We already know the answer to this, right? Everybody killed comedy, at least everybody in the entertainment and media industries. Comedian Owen Benjamin takes a close look at the crime for Prager University, pinning the blame on identity politics. But the blame goes farther than that, and Benjamin may not quite grasp just how far his argument goes:
Benjamin’s not just an observer of this phenomenon — he’s experienced it firsthand:
During the run-up to the release of the movie Black Panther, all of the marketing push was about how—finally!—there was a black movie made by black people with black people for black people. I found this to be fairly hilarious, so I simply took any statement about the film and responded as a white person that actually had that insane way of viewing the world:
“I just saw the trailer for Black Panther. Ugh. No white people. Looks terrible. Hard pass! Who am I supposed to relate to? No one’s white.”
Not one, but two prominent black actors—Don Cheadle and Jeffrey Wright—started tweeting me about how it’s time black people had a movie and how I should be more sensitive to their situation. Keep in mind, both of these black actors are already rich and famous.
I figured this was such an obviously satirical take on identity politics that no one could miss the joke. Nope! I was releasing a little social stress through satire. That’s what comedians are supposed to do.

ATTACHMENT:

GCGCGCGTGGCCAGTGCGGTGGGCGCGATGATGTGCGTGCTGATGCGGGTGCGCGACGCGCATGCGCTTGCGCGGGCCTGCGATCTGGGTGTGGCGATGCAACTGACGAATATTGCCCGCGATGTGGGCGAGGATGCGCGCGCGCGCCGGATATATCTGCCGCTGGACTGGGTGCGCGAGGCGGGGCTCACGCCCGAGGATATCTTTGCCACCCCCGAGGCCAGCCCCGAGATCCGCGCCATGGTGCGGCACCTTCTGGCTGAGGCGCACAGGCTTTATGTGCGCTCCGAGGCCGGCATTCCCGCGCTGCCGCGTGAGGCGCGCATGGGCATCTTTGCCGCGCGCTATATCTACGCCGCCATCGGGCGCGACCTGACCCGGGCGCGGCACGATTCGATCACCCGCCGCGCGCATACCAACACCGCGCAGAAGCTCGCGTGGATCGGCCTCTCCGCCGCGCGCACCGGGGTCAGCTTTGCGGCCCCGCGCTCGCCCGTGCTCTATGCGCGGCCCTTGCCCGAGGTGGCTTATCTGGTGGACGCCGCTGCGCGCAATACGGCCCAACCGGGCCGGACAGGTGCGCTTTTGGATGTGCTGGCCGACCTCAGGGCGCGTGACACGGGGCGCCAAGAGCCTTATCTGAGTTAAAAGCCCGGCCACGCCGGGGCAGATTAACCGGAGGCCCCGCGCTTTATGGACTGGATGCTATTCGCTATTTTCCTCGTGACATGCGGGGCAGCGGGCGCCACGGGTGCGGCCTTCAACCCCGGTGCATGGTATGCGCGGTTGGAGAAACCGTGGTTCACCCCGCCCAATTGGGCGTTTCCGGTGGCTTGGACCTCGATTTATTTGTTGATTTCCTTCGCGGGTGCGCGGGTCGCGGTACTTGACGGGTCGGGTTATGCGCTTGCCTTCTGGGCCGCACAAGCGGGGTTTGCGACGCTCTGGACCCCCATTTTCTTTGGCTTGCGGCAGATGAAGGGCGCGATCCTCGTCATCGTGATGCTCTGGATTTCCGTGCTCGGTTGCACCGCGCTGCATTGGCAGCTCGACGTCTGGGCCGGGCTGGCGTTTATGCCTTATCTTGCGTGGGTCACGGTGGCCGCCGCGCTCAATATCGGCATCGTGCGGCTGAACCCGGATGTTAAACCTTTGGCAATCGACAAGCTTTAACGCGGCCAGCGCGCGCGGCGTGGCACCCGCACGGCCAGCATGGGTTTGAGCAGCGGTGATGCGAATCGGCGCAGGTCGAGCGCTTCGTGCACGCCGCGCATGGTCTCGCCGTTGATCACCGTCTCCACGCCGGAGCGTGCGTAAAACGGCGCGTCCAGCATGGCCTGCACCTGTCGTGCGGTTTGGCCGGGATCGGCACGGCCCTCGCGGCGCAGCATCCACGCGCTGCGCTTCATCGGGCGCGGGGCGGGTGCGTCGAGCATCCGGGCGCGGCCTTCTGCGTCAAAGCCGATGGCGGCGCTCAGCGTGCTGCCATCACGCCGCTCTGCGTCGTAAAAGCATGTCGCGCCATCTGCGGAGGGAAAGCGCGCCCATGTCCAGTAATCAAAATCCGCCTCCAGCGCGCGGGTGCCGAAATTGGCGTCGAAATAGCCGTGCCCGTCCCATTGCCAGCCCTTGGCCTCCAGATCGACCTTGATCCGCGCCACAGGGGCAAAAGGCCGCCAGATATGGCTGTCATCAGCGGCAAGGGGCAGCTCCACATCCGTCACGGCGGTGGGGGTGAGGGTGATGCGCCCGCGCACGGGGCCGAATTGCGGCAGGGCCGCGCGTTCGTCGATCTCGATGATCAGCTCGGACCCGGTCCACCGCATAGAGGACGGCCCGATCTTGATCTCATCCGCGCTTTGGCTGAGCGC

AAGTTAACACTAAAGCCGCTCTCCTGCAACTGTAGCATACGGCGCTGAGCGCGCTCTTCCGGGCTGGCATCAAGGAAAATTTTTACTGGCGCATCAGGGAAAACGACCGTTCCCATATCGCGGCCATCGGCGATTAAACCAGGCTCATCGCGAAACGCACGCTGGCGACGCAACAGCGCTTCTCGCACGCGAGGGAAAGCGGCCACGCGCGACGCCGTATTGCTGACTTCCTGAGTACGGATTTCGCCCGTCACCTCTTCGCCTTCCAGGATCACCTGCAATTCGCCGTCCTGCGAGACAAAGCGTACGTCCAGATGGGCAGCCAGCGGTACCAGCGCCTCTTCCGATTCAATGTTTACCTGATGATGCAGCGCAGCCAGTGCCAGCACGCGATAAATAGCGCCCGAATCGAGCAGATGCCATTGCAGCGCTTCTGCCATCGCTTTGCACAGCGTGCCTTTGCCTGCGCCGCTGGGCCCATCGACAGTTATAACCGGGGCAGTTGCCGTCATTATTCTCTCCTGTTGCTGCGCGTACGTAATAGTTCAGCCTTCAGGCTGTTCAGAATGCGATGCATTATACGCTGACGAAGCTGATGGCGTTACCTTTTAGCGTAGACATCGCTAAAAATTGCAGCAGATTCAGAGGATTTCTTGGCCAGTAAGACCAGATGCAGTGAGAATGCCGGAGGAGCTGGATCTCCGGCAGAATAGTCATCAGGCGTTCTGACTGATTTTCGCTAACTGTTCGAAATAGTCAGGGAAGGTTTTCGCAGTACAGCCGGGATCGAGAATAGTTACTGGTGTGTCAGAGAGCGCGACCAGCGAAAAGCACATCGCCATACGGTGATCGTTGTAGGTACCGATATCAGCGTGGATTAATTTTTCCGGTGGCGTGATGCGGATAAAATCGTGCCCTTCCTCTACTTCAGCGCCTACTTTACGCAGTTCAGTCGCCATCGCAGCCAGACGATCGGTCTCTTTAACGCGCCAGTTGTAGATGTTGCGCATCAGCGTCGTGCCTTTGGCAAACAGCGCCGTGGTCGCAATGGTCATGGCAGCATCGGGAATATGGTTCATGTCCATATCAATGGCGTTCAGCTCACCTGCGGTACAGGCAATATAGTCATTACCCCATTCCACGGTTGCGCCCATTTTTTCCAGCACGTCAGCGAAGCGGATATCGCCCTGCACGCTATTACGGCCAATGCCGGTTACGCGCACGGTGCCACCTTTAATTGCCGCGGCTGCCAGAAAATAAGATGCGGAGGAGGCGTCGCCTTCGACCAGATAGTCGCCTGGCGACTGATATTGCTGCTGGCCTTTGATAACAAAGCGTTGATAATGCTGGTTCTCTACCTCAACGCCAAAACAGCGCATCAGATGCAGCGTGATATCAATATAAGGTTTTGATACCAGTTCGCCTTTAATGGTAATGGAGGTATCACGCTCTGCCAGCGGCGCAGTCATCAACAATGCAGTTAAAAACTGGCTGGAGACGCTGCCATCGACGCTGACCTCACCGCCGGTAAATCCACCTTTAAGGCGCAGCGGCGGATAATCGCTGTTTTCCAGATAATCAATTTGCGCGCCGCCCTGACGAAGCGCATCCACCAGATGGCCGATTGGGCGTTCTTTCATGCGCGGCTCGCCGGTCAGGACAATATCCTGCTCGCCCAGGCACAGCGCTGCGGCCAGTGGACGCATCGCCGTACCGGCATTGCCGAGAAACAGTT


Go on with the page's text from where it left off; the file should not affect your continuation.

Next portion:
Twitter’s the wrong platform for satire for a number of reasons anyway, but let’s stick with Benjamin’s point about comedy for now. Identity politics plays a large part in the death of comedy, but it’s not the whole story. Benjamin’s last argument nearly gets the bullseye:
Releasing social stress used to be the special task of late night comedy—the place that everyone could meet at the end of a long day. But that’s dead, too. Nobody takes themselves more seriously than these former comedians. Seems like Jimmy Kimmel cries more often than he tells jokes these days, and Stephen Colbert is just Rachel Maddow with punchlines. As if we weren’t already divided enough, they’re only telling jokes for half the country now.
The death of comedy is a direct result from the Politicization Of All Things. It’s not just identity politics, but the coopting of comedy for political activism. This has been a long time coming, with decades of comedians telling jokes mainly aimed at political opponents. These days, they’ve stopped telling jokes altogether and no longer measure their performance by laughter. Instead, they aim for “clapter,” an audible recognition of belonging to the same political tribe. There is little room in this environment for Jerry Seinfeld’s brand of observational humor about the human condition. They’ve all settled for the ambition of being Maddow with a punchline — the comedians and the audiences alike.
Best of luck, Mr. Benjamin. You’ll need it.